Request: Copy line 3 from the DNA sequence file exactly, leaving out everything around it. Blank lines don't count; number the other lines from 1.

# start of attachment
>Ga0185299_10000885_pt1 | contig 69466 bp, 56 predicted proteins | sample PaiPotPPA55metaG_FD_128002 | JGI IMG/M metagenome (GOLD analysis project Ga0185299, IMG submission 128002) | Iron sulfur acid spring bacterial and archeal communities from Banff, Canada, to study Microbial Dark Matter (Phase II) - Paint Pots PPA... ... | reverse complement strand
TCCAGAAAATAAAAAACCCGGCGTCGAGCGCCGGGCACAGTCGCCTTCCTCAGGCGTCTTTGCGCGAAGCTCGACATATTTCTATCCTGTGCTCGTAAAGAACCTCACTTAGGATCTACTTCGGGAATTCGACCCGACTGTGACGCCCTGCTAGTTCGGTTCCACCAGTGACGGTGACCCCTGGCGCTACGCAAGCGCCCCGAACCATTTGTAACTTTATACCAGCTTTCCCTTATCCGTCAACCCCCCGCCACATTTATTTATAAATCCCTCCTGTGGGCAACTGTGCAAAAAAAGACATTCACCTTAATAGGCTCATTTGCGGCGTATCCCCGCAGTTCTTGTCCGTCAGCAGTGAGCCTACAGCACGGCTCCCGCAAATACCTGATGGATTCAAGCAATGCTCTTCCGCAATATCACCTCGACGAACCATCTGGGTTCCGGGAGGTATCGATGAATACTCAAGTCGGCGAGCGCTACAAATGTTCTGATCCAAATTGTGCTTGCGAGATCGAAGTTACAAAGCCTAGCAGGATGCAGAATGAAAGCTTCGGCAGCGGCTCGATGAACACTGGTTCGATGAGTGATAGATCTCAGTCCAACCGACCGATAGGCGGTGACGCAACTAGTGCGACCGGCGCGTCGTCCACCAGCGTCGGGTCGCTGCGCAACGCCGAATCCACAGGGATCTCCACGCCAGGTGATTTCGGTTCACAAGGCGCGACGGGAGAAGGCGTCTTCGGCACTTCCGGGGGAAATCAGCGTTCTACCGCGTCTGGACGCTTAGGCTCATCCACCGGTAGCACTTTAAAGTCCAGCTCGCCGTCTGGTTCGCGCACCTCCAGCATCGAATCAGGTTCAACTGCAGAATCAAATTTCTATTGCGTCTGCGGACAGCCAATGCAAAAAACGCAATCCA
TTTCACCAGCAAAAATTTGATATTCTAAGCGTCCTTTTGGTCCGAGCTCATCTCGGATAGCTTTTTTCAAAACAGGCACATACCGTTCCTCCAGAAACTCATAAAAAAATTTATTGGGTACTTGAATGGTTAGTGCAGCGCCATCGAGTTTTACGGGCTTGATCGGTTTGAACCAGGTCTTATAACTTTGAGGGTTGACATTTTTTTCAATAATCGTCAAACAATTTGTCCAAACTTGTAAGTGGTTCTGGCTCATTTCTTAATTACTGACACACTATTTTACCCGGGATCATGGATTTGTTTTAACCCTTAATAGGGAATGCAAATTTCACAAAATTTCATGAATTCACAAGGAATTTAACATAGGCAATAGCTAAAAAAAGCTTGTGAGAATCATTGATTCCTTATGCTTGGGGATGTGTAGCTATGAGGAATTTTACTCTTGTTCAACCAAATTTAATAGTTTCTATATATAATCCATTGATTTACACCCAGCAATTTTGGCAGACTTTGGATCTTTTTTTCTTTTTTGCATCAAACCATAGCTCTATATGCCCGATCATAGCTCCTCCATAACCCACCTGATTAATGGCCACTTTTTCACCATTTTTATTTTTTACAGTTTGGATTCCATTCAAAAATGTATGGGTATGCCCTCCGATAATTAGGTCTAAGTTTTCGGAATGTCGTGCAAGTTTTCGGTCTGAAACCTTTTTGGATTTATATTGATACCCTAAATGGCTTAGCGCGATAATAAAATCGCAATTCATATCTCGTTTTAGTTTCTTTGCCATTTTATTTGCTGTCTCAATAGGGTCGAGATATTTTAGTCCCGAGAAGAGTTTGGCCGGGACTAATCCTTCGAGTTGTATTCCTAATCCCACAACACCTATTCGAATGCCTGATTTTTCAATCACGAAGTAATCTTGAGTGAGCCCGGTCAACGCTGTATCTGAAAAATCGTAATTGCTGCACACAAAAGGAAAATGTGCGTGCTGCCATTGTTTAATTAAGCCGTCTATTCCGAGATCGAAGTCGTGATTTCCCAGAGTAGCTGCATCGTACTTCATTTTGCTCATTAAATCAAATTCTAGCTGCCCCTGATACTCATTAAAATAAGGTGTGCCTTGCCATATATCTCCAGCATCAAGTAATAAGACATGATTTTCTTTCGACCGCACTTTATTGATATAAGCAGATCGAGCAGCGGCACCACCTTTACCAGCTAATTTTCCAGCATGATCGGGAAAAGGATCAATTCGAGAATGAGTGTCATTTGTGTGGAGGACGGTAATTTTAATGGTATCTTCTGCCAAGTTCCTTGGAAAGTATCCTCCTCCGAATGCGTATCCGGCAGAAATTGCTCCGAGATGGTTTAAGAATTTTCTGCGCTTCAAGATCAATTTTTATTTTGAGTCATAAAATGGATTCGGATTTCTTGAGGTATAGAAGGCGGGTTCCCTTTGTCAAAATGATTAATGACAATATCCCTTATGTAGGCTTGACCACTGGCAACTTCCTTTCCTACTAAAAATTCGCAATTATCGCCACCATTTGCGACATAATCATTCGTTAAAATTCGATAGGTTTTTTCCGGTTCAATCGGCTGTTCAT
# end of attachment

TTTCACCAGCAAAAATTTGATATTCTAAGCGTCCTTTTGGTCCGAGCTCATCTCGGATAGCTTTTTTCAAAACAGGCACATACCGTTCCTCCAGAAACTCATAAAAAAATTTATTGGGTACTTGAATGGTTAGTGCAGCGCCATCGAGTTTTACGGGCTTGATCGGTTTGAACCAGGTCTTATAACTTTGAGGGTTGACATTTTTTTCAATAATCGTCAAACAATTTGTCCAAACTTGTAAGTGGTTCTGGCTCATTTCTTAATTACTGACACACTATTTTACCCGGGATCATGGATTTGTTTTAACCCTTAATAGGGAATGCAAATTTCACAAAATTTCATGAATTCACAAGGAATTTAACATAGGCAATAGCTAAAAAAAGCTTGTGAGAATCATTGATTCCTTATGCTTGGGGATGTGTAGCTATGAGGAATTTTACTCTTGTTCAACCAAATTTAATAGTTTCTATATATAATCCATTGATTTACACCCAGCAATTTTGGCAGACTTTGGATCTTTTTTTCTTTTTTGCATCAAACCATAGCTCTATATGCCCGATCATAGCTCCTCCATAACCCACCTGATTAATGGCCACTTTTTCACCATTTTTATTTTTTACAGTTTGGATTCCATTCAAAAATGTATGGGTATGCCCTCCGATAATTAGGTCTAAGTTTTCGGAATGTCGTGCAAGTTTTCGGTCTGAAACCTTTTTGGATTTATATTGATACCCTAAATGGCTTAGCGCGATAATAAAATCGCAATTCATATCTCGTTTTAGTTTCTTTGCCATTTTATTTGCTGTCTCAATAGGGTCGAGATATTTTAGTCCCGAGAAGAGTTTGGCCGGGACTAATCCTTCGAGTTGTATTCCTAATCCCACAACACCTATTCGAATGCCTGATTTTTCAATCACGAAGTAATCTTGAGTGAGCCCGGTCAACGCTGTATCTGAAAAATCGTAATTGCTGCACACAAAAGGAAAATGTGCGTGCTGCCATTGTTTAATTAAGCCGTCTATTCCGAGATCGAAGTCGTGATTTCCCAGAGTAGCTGCATCGTACTTCATTTTGCTCATTAAATCAAATTCTAGCTGCCCCTGATACTCATTAAAATAAGGTGTGCCTTGCCATATATCTCCAGCATCAAGTAATAAGACATGATTTTCTTTCGACCGCACTTTATTGATATAAGCAGATCGAGCAGCGGCACCACCTTTACCAGCTAATTTTCCAGCATGATCGGGAAAAGGATCAATTCGAGAATGAGTGTCATTTGTGTGGAGGACGGTAATTTTAATGGTATCTTCTGCCAAGTTCCTTGGAAAGTATCCTCCTCCGAATGCGTATCCGGCAGAAATTGCTCCGAGATGGTTTAAGAATTTTCTGCGCTTCAAGATCAATTTTTATTTTGAGTCATAAAATGGATTCGGATTTCTTGAGGTATAGAAGGCGGGTTCCCTTTGTCAAAATGATTAATGACAATATCCCTTATGTAGGCTTGACCACTGGCAACTTCCTTTCCTACTAAAAATTCGCAATTATCGCCACCATTTGCGACATAATCATTCGTTAAAATTCGATAGGTTTTTTCCGGTTCAATCGGCTGTTCAT